February 3, 2010

Bill aims to expand dependent health coverage to age 30

Print More

By Erich Wagner
Erich@MarylandReporter.com

People between 25 and 29 would be able to hang onto their parents’ health insurance policies under legislation sponsored by Baltimore County Sen. Jim Brochin, a Democrat.

But business and insurance company witnesses told the Senate Finance Committee such an expansion might cause insurers to raise rates and employers to cut coverage.

Brochin’s bill would require insurers in the individual and group markets to extend the age for child dependents’ eligibility for health insurance to 30. The proposed bill exempts the small group market for companies with 50 or fewer employees.

A fiscal analyst estimated that the bill would cost the state $3.8 million starting next year and $24 million by fiscal 2015, as medical costs increase and eligibility grows.

Brochin, an insurance broker, disputed these estimates at Wednesday’s hearing. He acknowledged that many high-cost patients could join insurance rolls soon after the change took effect. However, he said  people in their late 20s are generally very healthy.

Brochin believes that costs would “easily” even out as the pool of insured grows.

Ron Wineholt, vice president of government affairs for the Maryland Chamber of Commerce, said that his organization had no objections to the increase in the age of dependent eligibility to 25 years old, as the General Assembly approved in 2007. Raising the age to 30 would go too far, Wineholt said, and would likely increase employers’ insurance premiums.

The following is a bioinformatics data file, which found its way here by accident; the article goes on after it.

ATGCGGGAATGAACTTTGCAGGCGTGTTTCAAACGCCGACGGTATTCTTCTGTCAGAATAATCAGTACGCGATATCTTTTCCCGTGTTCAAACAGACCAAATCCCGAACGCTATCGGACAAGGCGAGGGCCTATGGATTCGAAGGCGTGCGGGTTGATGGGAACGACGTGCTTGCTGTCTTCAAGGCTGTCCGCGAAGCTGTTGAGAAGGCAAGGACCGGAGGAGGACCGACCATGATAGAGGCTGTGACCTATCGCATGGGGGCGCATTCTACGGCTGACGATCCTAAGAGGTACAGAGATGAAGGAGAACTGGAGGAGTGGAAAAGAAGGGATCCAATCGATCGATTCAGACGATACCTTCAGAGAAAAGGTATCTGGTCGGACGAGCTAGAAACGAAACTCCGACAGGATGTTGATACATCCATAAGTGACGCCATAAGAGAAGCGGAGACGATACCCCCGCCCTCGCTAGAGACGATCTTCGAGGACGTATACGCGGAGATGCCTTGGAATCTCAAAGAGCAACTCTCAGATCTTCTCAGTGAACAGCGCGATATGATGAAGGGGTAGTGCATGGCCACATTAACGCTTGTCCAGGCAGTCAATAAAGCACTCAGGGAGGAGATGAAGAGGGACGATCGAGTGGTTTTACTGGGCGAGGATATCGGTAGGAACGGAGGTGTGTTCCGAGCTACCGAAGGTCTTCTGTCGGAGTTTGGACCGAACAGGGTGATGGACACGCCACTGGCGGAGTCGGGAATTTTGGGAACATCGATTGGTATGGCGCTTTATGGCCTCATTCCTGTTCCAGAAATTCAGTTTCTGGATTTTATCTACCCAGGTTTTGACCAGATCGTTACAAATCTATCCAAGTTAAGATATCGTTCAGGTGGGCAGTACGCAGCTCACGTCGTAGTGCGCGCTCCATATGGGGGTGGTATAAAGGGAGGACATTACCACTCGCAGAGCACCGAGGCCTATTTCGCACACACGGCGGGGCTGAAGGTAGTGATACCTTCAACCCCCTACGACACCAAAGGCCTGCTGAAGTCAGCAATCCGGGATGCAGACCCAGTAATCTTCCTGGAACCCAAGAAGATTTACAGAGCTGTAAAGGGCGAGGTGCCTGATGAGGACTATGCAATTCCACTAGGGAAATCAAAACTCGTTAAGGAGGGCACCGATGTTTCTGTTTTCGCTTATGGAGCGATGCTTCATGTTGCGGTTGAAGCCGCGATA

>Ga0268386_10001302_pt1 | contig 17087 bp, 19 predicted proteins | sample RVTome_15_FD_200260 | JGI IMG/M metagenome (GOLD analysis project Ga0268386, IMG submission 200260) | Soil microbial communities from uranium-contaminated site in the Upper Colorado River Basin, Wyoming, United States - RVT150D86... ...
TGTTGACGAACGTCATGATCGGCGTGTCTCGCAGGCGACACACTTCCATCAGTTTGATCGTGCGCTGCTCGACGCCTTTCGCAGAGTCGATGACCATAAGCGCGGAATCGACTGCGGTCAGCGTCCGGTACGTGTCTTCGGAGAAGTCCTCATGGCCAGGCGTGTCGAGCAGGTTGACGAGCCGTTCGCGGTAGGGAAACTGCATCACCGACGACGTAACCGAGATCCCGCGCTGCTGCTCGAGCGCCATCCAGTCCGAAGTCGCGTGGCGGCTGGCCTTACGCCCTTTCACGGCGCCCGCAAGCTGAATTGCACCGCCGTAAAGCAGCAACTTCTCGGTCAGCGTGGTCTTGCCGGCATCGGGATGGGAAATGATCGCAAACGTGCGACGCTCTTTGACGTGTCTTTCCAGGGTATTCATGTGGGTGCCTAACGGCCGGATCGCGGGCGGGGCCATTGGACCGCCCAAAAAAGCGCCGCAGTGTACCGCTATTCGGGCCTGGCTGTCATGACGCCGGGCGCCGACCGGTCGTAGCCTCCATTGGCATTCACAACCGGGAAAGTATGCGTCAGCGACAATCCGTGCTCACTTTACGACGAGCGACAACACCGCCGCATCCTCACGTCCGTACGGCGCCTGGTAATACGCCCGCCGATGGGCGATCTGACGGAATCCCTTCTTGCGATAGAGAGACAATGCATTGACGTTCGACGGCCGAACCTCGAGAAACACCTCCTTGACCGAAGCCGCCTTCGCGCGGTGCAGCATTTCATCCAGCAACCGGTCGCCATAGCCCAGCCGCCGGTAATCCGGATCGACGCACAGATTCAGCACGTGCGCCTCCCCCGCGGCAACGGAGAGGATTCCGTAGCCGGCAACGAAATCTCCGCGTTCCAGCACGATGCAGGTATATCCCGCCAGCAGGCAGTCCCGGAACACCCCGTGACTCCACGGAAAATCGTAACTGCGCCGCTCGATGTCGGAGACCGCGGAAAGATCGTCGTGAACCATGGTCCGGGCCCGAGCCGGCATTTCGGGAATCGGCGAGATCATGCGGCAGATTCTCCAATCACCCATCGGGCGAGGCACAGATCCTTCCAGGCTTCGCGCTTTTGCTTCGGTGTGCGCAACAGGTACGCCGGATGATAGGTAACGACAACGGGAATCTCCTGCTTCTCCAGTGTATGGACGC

“We just think the claims would be coming, the spending would increase, and prices will go up for employers,” he said. “There is no requirement that employers cover dependents, nor subsidize the cost of caring for dependents. And to the extent you make it more costly for employers to cover dependents, you could well see employers back off that coverage as well.”

Before 2007, children could stay on their parents’ insurance plans until age 19, or in the case of full-time college students, age 23. The 2007 law allowed dependents to be insured until age 25, student or not.

Lynn Albizo, executive director for the National Alliance for Mental Illness in Maryland, asked lawmakers to compare the cost of insuring people aged 25 to 30 with the cost of hospitalizing people who are uninsured.

“The state is going to pay one way or another,” Albizo said. “Hospitalization, incarceration and all of that is much more expensive to the state than expanding insurance coverage.”

Kimberly Robinson, a lobbyist for the League of Life and Health Insurers of Maryland, said that in New Jersey, which has enacted similar legislation, parents are required to pay the extra premium costs to cover their children aged 25 to 30. Some senators expressed interest in amending the bill to more closely mirror the New Jersey legislation.

Brochin said he thought the amendment was a bad idea, and that he does not want to see his bill “carved up.”

“I think the opposition doesn’t understand how insurance is sold,” Brochin said. “When you have a family policy, it doesn’t cost any more until seven kids. Insurance policies cover you up to seven kids.”